EY UK chief economist: Budget lacks detail
Chancellor Rishi Sunak’s first budget shows promise, but lacks detail and a clear strategy, according to EY UK’s chief economist, Mark Gregory.
The chancellor announced a range of spending commitments over the next five years totalling over £600bn to be spent on roads, housing, rail and broadband, while there was a separate £12bn package to help businesses and the NHS manage the Coronavirus crisis.
“There’s some good things in there, the £175bn on infrastructure, some interesting ideas on R&D, they talked about more money for education and skills. But there wasn’t a lot of detail. So, I left it thinking interesting, but not yet convinced that there’s a real plan in place to implement a lot of these things,” Gregory says.
Gregory sympathises with the government, acknowledging that efficiently implementing drastic measures was no easy task, but believes there is still plenty of detail to be revealed.
“It’s not easy to spend large amounts of money in practice,” he says. “We know we want to spend money, but actually where are we going to spend it – there’s still quite a lot of work to do there.”
The investment spending, by EY’s calculations, is currently around 1.8 percent of GDP and is set to rise to around three percent. It was this which highlighted the need for a clear strategy to manage the investments effectively.
“That’s a 60 percent rise in activity. So, we need quite a clear plan to put that in place. Of the infrastructure budget, probably only about £25bn is specified out of the £175bn. It’s not clear,” Gregory says.
The budget had little immediate effect on stock markets, however. On Wednesday, the FTSE dropped as Sunak delivered his first budget speech, before suffering its worst day since the Black Monday crash of 1987 on Thursday, dropping over 10 percent.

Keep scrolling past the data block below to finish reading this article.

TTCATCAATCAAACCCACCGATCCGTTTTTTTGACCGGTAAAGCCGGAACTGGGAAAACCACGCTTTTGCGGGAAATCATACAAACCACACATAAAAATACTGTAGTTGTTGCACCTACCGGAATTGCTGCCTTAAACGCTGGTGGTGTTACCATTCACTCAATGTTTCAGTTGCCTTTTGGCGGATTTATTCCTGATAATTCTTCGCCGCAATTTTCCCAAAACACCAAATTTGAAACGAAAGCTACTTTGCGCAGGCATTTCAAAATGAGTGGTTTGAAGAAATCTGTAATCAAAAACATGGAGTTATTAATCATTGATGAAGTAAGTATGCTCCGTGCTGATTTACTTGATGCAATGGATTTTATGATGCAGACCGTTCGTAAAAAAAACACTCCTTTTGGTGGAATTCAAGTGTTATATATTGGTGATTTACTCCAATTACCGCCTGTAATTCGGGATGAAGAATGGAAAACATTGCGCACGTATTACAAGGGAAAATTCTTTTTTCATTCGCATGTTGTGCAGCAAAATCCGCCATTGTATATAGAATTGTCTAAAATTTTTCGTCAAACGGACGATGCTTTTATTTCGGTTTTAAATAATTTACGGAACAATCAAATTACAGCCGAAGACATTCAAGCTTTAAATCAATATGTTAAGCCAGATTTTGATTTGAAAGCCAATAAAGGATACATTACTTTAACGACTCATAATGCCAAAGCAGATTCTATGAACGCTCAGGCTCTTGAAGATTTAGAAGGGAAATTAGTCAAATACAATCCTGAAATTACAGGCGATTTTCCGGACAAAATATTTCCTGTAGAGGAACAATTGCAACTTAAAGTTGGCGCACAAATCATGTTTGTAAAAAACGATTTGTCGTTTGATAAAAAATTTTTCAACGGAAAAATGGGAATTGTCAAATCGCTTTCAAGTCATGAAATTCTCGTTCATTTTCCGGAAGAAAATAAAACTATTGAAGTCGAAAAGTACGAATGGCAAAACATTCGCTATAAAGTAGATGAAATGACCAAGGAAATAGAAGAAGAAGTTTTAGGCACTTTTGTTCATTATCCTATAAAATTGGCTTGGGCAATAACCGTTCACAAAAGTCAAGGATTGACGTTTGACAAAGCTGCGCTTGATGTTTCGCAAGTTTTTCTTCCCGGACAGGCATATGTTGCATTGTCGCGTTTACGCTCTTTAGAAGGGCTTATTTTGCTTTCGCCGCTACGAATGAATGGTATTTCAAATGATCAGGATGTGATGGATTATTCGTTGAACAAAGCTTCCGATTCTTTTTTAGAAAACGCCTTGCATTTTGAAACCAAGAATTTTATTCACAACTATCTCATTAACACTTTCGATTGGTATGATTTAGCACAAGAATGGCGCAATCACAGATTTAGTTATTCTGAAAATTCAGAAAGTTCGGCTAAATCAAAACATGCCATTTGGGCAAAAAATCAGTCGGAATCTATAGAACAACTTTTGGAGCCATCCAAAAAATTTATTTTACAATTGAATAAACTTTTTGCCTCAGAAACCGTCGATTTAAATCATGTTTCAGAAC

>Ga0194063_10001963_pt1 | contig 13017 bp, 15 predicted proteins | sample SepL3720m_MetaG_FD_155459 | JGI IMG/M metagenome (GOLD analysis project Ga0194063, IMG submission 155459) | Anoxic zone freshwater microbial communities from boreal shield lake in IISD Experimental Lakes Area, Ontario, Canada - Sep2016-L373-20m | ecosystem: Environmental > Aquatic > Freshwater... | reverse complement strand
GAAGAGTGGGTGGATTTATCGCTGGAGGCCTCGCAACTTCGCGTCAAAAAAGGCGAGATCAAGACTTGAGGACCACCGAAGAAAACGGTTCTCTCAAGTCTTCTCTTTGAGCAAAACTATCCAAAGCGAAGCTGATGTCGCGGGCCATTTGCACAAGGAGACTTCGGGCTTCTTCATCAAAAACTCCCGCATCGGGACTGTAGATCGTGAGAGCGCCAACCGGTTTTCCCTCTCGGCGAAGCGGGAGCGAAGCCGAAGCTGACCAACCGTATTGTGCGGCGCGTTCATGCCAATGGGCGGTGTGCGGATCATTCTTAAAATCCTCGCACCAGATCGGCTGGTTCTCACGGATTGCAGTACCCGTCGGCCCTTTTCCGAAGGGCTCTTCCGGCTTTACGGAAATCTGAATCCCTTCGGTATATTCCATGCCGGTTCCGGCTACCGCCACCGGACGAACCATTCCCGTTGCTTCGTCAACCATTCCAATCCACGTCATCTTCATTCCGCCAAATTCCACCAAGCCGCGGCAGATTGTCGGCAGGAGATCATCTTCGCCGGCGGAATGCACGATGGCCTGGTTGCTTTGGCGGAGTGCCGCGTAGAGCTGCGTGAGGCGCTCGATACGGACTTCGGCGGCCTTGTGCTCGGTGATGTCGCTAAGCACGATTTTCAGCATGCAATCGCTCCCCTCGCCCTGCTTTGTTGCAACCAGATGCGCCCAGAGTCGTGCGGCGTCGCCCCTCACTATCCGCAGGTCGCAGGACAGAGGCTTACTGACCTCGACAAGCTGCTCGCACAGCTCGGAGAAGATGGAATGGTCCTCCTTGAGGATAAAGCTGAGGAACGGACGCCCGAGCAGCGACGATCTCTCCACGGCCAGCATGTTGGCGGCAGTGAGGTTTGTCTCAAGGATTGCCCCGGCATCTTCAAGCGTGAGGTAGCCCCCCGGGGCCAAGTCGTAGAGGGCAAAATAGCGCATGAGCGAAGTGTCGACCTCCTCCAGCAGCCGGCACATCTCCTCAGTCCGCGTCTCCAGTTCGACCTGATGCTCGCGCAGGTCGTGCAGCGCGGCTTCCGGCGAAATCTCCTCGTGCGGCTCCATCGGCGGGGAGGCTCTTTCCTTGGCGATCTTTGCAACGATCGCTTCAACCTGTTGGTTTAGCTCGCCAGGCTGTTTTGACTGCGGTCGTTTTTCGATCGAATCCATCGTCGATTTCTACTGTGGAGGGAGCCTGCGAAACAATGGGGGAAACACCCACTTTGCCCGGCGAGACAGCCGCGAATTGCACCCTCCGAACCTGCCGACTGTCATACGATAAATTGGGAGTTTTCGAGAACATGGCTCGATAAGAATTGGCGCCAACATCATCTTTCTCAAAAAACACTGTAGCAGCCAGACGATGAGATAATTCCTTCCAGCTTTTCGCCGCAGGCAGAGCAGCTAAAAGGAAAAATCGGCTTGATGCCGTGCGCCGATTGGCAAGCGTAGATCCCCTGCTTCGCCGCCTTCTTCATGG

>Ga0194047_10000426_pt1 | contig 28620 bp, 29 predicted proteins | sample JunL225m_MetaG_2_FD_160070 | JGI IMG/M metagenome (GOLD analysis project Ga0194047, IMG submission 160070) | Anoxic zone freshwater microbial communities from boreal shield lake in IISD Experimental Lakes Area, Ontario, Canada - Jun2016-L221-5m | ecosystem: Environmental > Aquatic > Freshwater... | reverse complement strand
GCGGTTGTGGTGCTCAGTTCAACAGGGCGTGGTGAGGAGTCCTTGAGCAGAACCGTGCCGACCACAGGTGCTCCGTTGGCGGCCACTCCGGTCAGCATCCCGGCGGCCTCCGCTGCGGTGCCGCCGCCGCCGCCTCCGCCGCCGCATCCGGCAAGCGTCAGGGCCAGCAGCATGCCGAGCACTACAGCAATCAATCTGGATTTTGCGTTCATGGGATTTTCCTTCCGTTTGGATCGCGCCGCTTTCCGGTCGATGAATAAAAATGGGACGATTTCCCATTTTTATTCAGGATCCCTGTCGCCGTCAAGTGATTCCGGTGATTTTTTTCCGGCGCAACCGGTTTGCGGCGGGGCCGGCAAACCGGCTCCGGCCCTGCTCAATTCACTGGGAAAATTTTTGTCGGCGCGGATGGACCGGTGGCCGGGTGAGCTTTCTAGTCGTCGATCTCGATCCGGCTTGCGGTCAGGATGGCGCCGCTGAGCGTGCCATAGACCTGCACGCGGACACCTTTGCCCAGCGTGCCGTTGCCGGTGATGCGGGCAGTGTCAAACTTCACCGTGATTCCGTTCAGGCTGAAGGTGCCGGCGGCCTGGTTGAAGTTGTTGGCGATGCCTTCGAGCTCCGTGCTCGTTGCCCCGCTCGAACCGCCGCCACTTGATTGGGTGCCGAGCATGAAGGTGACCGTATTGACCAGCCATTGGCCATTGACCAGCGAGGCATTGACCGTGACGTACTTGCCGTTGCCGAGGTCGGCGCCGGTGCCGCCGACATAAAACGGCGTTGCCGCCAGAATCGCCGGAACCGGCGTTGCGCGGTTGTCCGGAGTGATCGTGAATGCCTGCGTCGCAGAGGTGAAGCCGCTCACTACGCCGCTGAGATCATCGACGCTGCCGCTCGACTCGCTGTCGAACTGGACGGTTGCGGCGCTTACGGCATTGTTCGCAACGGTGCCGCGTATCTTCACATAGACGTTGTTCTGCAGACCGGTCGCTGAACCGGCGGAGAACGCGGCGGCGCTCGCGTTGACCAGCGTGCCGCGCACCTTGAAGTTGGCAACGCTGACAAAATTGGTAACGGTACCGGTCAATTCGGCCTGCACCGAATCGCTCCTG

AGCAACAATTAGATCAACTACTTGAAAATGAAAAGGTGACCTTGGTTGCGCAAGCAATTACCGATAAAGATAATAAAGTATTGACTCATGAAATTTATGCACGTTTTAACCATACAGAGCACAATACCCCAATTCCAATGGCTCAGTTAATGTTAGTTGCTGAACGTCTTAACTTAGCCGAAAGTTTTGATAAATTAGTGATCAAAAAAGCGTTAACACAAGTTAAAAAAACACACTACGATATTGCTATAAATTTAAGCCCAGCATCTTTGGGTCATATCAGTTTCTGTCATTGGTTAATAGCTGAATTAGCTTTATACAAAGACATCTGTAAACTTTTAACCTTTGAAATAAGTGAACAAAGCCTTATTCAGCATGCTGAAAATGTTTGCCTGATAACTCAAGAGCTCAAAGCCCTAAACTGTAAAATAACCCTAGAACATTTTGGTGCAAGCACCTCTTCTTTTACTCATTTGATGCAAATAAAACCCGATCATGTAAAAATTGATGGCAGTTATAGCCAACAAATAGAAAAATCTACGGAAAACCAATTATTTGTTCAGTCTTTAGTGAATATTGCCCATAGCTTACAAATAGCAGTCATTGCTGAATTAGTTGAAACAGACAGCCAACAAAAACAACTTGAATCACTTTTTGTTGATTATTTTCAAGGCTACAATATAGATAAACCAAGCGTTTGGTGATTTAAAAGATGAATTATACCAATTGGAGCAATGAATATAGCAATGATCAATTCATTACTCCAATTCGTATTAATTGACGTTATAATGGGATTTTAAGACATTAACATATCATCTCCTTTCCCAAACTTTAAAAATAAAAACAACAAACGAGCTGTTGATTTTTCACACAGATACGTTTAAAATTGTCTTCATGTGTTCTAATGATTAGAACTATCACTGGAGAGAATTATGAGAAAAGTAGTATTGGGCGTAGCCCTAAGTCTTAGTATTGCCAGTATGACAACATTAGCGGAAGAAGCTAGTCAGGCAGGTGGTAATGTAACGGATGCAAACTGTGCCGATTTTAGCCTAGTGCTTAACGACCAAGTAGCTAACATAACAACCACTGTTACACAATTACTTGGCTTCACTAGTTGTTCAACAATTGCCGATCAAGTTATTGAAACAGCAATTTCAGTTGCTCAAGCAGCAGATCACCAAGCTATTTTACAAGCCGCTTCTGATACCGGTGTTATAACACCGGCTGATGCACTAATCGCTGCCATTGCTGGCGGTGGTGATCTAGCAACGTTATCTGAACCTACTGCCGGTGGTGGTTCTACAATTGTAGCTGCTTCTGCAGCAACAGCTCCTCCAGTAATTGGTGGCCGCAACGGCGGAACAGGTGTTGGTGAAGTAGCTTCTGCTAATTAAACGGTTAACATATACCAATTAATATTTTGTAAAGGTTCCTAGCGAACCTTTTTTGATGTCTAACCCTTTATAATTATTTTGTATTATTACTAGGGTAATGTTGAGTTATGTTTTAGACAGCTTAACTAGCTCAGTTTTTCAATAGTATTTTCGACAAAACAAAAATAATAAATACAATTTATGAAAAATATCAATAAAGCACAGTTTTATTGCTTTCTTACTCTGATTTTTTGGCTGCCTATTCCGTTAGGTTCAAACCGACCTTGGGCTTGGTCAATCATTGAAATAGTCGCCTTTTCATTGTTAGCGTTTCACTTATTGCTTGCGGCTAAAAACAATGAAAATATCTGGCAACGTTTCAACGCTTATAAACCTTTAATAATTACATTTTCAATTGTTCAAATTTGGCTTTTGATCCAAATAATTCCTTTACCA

Gregory believes the scale of the Coronavirus crisis, coupled with the potential oil war between OPEC countries and Russia, are overshadowing any of the announcements made by the chancellor.
“If you look at the OBR’s forecasts, their view is that government spending will increase growth in future years. The OBR said it would increase growth by 0.5 percent in the next two years alone. So, in ordinary times, the market would perceive that positively.
“They’d also perceive positively an interest rate cut and the move that the Bank of England made. So, I think you have to probably say at the moment, the market isn’t really reacting to this budget.
“It’s reacting to the other news on Coronavirus, which is kind of happening in a separate place to the budget. That seems to be what’s driving decisions today because actually those stock market moves are being mirrored around the world. So, I suspect it’s a UK specific issue at this point. The budget significant as it is, is actually relatively small in this wider context,” he adds.
Gregory is pleased the government are providing clarity in their response to Coronavirus, with £12bn of the £30bn package to boost the economy aimed specifically at dealing with the virus.
“The £12bn of emergency funding to deal with the consequences of the Coronavirus – that’s pretty clear. I think they see a legitimate role for the government in health, economy and supply to come through the crisis,” Gregory says.